DSC_4292.jpg

Helpful randomness

I have made it a habit to carry a "help bag". Its full of things that can come in handy during a wedding, but not just for the Lead photographer.  

Aspirin, double sided tape, scissors, sewing kit, allergy meds, bandaids, screw driver, nail-file, collapsable shot glass, sticky puddy, eye drops, flashlight, swiss army knife, cleaning cloth,  chapstick, glue, gaffers tape,  (the list goes on)

Nearly everything has come in handy at one time or another. 

Gear redundancies 

 AA batteries, as well as camera batteries.  At least enough to power all transmitters and receivers, as well as any strobes that require them.  At least one extra camera battery for the Lead.   Having a spare flash around, in case bulbs break, get dropped, etc. 

Extra Memory-  A few cards, one at least for every type of camera being used.

Down time

You should not have any.   Formals for instance there is very little need to shoot right next to the Lead photographer.  Besides it can end up confusing subjects on who to be looking at.  If its not already set up, reception lighting when needed can be set up during this time.  Breaking down other gear, or moving it to your next location.   Candids of people not getting formals taken. Details of reception hall, cake, place settings, guest table.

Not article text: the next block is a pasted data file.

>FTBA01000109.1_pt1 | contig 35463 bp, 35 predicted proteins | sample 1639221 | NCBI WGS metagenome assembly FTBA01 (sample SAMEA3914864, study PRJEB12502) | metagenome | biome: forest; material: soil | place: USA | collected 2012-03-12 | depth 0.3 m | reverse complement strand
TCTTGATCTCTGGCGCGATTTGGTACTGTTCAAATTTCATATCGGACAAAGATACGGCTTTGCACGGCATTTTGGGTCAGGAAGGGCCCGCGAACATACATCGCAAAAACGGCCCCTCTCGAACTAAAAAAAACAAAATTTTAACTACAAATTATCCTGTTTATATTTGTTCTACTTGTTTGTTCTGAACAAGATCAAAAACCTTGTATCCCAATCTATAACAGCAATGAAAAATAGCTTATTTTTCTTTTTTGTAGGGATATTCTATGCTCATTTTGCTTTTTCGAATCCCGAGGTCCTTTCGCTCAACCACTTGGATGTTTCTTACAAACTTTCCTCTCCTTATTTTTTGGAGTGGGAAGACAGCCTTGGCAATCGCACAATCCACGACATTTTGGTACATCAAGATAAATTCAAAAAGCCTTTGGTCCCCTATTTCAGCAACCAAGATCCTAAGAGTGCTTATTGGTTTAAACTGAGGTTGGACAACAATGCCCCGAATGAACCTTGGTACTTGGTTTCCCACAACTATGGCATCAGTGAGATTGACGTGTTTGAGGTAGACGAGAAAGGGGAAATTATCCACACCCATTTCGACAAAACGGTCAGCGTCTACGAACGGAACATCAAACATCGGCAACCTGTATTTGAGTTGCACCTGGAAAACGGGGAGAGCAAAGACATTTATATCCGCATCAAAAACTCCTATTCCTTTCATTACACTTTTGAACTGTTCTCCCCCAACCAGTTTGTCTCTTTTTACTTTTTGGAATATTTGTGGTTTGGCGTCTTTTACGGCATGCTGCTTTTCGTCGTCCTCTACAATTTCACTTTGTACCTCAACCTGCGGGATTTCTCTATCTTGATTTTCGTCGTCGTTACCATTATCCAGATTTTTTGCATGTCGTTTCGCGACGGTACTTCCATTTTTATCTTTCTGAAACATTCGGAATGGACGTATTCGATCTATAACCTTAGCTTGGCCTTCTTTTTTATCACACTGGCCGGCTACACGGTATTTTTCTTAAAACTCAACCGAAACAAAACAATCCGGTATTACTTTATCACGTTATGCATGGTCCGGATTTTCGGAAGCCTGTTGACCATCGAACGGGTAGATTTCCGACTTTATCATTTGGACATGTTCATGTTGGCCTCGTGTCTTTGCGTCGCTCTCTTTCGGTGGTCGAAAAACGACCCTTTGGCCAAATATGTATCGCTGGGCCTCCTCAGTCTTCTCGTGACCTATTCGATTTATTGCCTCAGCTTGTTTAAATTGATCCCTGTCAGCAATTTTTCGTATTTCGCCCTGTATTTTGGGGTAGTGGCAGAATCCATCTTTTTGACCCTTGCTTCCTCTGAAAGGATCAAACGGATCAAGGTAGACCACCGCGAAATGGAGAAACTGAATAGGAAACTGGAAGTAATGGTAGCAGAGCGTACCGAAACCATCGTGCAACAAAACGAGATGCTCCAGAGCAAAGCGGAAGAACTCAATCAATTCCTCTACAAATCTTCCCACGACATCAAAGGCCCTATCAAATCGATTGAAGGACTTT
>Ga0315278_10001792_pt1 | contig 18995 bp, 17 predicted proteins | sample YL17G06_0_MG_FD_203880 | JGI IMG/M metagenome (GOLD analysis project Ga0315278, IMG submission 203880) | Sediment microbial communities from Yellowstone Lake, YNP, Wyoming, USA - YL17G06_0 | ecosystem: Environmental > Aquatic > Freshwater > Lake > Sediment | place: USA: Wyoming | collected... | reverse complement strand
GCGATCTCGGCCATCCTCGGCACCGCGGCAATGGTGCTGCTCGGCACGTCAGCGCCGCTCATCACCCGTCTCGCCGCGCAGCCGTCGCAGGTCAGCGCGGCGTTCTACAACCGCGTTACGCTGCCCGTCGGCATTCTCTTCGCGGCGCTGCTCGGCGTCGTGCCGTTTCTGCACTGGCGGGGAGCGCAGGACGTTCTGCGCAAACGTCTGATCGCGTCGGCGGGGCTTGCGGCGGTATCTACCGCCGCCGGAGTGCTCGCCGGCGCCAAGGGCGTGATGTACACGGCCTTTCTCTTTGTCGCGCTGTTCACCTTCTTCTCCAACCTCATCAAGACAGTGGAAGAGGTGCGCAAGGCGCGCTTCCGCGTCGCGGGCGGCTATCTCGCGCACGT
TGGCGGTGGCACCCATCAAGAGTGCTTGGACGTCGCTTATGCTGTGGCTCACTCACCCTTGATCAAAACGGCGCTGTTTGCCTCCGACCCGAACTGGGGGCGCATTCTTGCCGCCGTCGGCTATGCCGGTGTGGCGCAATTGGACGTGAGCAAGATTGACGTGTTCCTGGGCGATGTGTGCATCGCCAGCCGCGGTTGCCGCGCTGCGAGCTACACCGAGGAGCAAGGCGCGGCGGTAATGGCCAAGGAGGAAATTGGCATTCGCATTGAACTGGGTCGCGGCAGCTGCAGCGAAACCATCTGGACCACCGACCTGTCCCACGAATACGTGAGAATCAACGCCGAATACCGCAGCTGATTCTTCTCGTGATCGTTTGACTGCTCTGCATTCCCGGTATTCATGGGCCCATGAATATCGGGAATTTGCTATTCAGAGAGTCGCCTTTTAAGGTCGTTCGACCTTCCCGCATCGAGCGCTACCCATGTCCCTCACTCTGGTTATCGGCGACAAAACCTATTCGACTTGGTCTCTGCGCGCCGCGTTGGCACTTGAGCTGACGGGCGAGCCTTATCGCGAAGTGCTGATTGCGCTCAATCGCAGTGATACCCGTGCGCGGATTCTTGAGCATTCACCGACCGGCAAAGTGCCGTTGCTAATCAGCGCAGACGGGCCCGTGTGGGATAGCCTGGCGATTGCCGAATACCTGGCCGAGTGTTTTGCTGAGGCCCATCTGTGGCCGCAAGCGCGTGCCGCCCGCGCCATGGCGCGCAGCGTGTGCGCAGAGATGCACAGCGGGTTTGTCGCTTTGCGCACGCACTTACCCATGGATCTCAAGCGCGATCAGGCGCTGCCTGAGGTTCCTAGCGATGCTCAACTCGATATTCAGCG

Eyes

I like to think of the lead photographers gear as my own. If there is a chance something can get knocked over fix it.  If something gets left behind pick it up, 

Things that will make a mark

Snack, it never hurts to have a power bar, or nature valley bar around.  While most of the time these days we are taken care of for dinner. I can't tell you how many weddings start around breakfast with little to no break or access to food until dinner.  

Screen Shot 2017-09-25 at 1.32.14 PM.png

Drinks, Know what the lead photographer likes to drink, or how they take their coffee.  Running around a cold ceremony, and straight into formals outside. there is nothing better than turning around to see your 2nd shooter has brought you hot coffee, or tea.  Plus at that point in the wedding both might need a little caffeine.  

OWC_2.jpg

 

Lots of other things to add, but they can wait for another day.